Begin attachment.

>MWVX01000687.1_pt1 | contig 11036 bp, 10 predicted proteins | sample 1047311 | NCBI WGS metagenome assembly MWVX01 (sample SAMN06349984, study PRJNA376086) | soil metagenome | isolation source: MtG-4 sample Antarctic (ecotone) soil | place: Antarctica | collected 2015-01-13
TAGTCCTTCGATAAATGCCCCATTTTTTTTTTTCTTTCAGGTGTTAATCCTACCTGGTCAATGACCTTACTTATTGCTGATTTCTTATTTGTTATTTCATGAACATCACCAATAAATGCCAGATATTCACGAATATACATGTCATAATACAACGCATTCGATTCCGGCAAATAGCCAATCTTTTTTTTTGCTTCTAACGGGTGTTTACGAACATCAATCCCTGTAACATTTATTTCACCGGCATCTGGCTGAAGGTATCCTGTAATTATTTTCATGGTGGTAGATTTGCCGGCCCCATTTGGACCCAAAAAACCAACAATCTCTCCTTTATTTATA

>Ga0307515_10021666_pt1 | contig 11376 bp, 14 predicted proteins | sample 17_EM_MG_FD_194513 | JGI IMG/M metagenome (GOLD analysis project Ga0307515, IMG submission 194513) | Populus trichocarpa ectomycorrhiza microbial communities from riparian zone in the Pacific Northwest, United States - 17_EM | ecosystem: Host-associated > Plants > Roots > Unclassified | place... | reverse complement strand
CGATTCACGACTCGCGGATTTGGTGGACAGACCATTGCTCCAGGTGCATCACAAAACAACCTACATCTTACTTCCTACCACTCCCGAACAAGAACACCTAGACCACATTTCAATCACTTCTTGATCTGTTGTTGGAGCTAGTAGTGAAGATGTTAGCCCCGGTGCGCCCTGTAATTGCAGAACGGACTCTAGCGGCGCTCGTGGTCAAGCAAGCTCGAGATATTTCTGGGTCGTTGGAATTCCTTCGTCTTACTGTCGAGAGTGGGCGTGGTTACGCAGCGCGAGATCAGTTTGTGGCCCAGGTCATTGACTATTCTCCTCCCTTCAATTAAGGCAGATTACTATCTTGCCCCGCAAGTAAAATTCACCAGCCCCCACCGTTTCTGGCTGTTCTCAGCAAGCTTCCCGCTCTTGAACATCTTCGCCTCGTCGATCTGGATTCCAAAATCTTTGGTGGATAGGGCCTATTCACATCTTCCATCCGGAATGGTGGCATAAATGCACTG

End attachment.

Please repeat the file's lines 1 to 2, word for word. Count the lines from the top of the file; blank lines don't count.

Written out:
>MWVX01000687.1_pt1 | contig 11036 bp, 10 predicted proteins | sample 1047311 | NCBI WGS metagenome assembly MWVX01 (sample SAMN06349984, study PRJNA376086) | soil metagenome | isolation source: MtG-4 sample Antarctic (ecotone) soil | place: Antarctica | collected 2015-01-13
TAGTCCTTCGATAAATGCCCCATTTTTTTTTTTCTTTCAGGTGTTAATCCTACCTGGTCAATGACCTTACTTATTGCTGATTTCTTATTTGTTATTTCATGAACATCACCAATAAATGCCAGATATTCACGAATATACATGTCATAATACAACGCATTCGATTCCGGCAAATAGCCAATCTTTTTTTTTGCTTCTAACGGGTGTTTACGAACATCAATCCCTGTAACATTTATTTCACCGGCATCTGGCTGAAGGTATCCTGTAATTATTTTCATGGTGGTAGATTTGCCGGCCCCATTTGGACCCAAAAAACCAACAATCTCTCCTTTATTTATA